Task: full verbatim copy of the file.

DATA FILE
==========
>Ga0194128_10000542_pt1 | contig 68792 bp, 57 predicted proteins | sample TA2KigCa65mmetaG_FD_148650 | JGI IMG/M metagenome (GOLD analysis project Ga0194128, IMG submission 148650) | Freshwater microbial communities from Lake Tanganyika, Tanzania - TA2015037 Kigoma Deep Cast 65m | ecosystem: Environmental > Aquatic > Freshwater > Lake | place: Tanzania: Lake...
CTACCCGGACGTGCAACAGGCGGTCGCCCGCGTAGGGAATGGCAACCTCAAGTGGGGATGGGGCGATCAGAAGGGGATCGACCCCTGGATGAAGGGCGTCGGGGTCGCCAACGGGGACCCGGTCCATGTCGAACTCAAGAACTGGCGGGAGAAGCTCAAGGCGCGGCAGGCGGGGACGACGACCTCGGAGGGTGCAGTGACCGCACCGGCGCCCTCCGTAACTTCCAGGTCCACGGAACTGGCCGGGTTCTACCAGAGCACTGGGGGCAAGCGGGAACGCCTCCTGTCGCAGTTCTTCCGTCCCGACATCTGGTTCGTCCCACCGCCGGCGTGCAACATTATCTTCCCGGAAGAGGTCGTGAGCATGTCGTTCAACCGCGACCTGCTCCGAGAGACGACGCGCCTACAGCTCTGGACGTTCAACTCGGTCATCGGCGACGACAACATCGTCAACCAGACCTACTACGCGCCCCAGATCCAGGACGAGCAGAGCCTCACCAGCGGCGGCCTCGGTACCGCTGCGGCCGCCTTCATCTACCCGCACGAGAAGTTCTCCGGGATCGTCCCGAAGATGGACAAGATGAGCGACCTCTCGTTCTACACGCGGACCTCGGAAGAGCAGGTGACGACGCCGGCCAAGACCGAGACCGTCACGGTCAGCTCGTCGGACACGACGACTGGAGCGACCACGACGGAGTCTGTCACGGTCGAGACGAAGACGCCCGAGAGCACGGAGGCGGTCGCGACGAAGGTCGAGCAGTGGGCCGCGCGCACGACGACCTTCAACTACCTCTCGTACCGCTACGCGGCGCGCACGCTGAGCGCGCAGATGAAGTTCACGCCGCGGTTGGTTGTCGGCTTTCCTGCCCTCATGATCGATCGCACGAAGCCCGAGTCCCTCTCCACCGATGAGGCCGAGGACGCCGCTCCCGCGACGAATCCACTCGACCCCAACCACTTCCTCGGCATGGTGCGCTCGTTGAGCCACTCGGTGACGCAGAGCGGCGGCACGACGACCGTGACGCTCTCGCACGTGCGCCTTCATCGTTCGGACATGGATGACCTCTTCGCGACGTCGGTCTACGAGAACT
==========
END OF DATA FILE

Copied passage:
>Ga0194128_10000542_pt1 | contig 68792 bp, 57 predicted proteins | sample TA2KigCa65mmetaG_FD_148650 | JGI IMG/M metagenome (GOLD analysis project Ga0194128, IMG submission 148650) | Freshwater microbial communities from Lake Tanganyika, Tanzania - TA2015037 Kigoma Deep Cast 65m | ecosystem: Environmental > Aquatic > Freshwater > Lake | place: Tanzania: Lake...
CTACCCGGACGTGCAACAGGCGGTCGCCCGCGTAGGGAATGGCAACCTCAAGTGGGGATGGGGCGATCAGAAGGGGATCGACCCCTGGATGAAGGGCGTCGGGGTCGCCAACGGGGACCCGGTCCATGTCGAACTCAAGAACTGGCGGGAGAAGCTCAAGGCGCGGCAGGCGGGGACGACGACCTCGGAGGGTGCAGTGACCGCACCGGCGCCCTCCGTAACTTCCAGGTCCACGGAACTGGCCGGGTTCTACCAGAGCACTGGGGGCAAGCGGGAACGCCTCCTGTCGCAGTTCTTCCGTCCCGACATCTGGTTCGTCCCACCGCCGGCGTGCAACATTATCTTCCCGGAAGAGGTCGTGAGCATGTCGTTCAACCGCGACCTGCTCCGAGAGACGACGCGCCTACAGCTCTGGACGTTCAACTCGGTCATCGGCGACGACAACATCGTCAACCAGACCTACTACGCGCCCCAGATCCAGGACGAGCAGAGCCTCACCAGCGGCGGCCTCGGTACCGCTGCGGCCGCCTTCATCTACCCGCACGAGAAGTTCTCCGGGATCGTCCCGAAGATGGACAAGATGAGCGACCTCTCGTTCTACACGCGGACCTCGGAAGAGCAGGTGACGACGCCGGCCAAGACCGAGACCGTCACGGTCAGCTCGTCGGACACGACGACTGGAGCGACCACGACGGAGTCTGTCACGGTCGAGACGAAGACGCCCGAGAGCACGGAGGCGGTCGCGACGAAGGTCGAGCAGTGGGCCGCGCGCACGACGACCTTCAACTACCTCTCGTACCGCTACGCGGCGCGCACGCTGAGCGCGCAGATGAAGTTCACGCCGCGGTTGGTTGTCGGCTTTCCTGCCCTCATGATCGATCGCACGAAGCCCGAGTCCCTCTCCACCGATGAGGCCGAGGACGCCGCTCCCGCGACGAATCCACTCGACCCCAACCACTTCCTCGGCATGGTGCGCTCGTTGAGCCACTCGGTGACGCAGAGCGGCGGCACGACGACCGTGACGCTCTCGCACGTGCGCCTTCATCGTTCGGACATGGATGACCTCTTCGCGACGTCGGTCTACGAGAACT